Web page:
“On Monday, July 30, I was to have an audition for the episode in question at Universal Studios,” Sumi wrote. “The part was for an older Asian woman with her daughter. In the scene in the waiting room, I was to assure Hatcher that the doctor was competent. At 10:30 a.m. just as I was to drive into the gate, I received a call from my agent that the part was written out. I suspect it was a last minute change, possibly to save paying two actors, or possibly to write in the joke about the doctor's credentials.”

Despite requests from certain leaders to tone down the rhetoric and activism, the Filipino community in the US is finally waking up to the realization that if you ask for little, you get exactly what you ask for, little.

Because of the community's agitation, ABC caved in to the community's demand that it remove the offending scene from the episode so that the show will not continue to inflict its pain on future viewers. That was a good start. But what about dealing with the 25 million viewers who watched the September 30 episode and whose minds were subliminally poisoned by it?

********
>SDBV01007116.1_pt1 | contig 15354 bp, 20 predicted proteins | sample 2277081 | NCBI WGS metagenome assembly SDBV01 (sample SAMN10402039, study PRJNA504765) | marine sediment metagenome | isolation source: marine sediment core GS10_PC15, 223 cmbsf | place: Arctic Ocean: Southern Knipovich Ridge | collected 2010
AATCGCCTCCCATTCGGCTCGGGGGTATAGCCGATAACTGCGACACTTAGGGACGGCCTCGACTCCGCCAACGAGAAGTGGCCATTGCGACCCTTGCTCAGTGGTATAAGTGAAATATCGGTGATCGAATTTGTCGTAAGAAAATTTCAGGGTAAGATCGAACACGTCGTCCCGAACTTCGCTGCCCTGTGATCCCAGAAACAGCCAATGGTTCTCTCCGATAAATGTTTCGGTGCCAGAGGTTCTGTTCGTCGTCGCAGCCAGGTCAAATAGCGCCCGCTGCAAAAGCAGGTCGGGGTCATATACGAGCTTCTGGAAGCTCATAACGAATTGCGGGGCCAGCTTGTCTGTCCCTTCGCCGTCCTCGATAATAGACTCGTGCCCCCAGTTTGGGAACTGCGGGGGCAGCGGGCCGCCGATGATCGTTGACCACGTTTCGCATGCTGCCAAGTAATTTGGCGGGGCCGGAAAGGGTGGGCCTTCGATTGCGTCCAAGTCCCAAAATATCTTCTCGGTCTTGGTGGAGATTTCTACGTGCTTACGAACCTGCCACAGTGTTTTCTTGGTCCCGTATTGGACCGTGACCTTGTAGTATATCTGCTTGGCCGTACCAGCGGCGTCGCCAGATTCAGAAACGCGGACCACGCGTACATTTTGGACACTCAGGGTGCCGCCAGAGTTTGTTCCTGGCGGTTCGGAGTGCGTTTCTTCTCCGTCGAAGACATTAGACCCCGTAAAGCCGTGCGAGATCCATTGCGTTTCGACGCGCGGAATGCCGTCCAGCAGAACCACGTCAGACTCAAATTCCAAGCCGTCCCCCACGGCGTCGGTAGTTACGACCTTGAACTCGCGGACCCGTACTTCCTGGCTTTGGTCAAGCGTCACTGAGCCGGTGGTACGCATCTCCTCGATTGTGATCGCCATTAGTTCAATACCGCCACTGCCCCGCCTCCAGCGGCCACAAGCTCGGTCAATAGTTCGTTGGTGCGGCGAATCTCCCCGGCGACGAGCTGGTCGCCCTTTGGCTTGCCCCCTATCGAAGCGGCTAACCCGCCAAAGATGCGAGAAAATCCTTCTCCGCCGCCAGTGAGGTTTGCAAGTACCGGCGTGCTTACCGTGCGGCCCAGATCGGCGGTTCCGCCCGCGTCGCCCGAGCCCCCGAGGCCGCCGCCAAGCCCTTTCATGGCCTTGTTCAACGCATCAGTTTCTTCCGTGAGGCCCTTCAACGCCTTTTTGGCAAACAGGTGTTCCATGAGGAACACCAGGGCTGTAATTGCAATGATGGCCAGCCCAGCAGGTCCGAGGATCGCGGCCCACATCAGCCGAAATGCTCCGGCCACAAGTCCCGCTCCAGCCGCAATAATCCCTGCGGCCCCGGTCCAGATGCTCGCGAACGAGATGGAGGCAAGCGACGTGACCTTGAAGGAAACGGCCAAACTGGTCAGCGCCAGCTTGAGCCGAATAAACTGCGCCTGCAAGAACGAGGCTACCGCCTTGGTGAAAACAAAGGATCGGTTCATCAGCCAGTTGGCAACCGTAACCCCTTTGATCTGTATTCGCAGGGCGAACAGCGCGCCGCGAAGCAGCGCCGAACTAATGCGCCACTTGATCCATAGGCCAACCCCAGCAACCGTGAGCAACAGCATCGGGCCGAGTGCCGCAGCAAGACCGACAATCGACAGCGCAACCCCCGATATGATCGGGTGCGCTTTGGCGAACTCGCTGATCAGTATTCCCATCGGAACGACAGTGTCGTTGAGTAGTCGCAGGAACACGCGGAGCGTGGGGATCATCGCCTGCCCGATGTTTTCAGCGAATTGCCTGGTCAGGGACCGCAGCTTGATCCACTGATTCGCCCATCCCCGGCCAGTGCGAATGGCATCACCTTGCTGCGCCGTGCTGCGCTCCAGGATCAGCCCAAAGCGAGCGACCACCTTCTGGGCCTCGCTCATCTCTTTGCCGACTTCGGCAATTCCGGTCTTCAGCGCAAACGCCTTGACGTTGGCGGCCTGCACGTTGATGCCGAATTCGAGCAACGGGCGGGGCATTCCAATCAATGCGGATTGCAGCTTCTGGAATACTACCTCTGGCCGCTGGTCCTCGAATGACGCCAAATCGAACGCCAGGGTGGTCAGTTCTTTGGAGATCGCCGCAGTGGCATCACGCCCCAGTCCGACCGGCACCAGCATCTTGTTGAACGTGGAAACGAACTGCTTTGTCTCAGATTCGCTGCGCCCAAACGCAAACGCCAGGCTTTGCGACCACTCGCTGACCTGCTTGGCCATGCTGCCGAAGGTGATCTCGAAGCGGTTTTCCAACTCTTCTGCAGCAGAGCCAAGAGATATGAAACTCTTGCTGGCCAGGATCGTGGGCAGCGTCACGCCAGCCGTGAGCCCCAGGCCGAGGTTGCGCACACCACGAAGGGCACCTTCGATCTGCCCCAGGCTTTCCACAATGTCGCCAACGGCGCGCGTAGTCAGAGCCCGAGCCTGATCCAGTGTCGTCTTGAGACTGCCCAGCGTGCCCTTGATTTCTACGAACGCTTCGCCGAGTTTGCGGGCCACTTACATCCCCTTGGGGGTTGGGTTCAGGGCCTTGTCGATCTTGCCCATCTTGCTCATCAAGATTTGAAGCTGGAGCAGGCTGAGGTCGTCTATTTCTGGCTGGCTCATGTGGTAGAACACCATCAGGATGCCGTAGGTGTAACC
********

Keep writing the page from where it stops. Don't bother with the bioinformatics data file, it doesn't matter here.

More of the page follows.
More needs to be done and will be done if the Filipino community continues to advocate for them. A public service announcement (PSA) on the show itself honoring Filipino physicians (like former White House physician Dr. Connie Mariano) as part of Filipino American History Month is one proposal that will show ABC's good faith.

But more leverage is needed. The threat of a class action defamation lawsuit against ABC and the call for a nationwide boycott of ABC and Disney may push ABC to grant further concessions.

These calls do carry the risk that if we succeed, we may no longer be considered for the top spot in the show “ABC’s Favorite Ethnic Community.”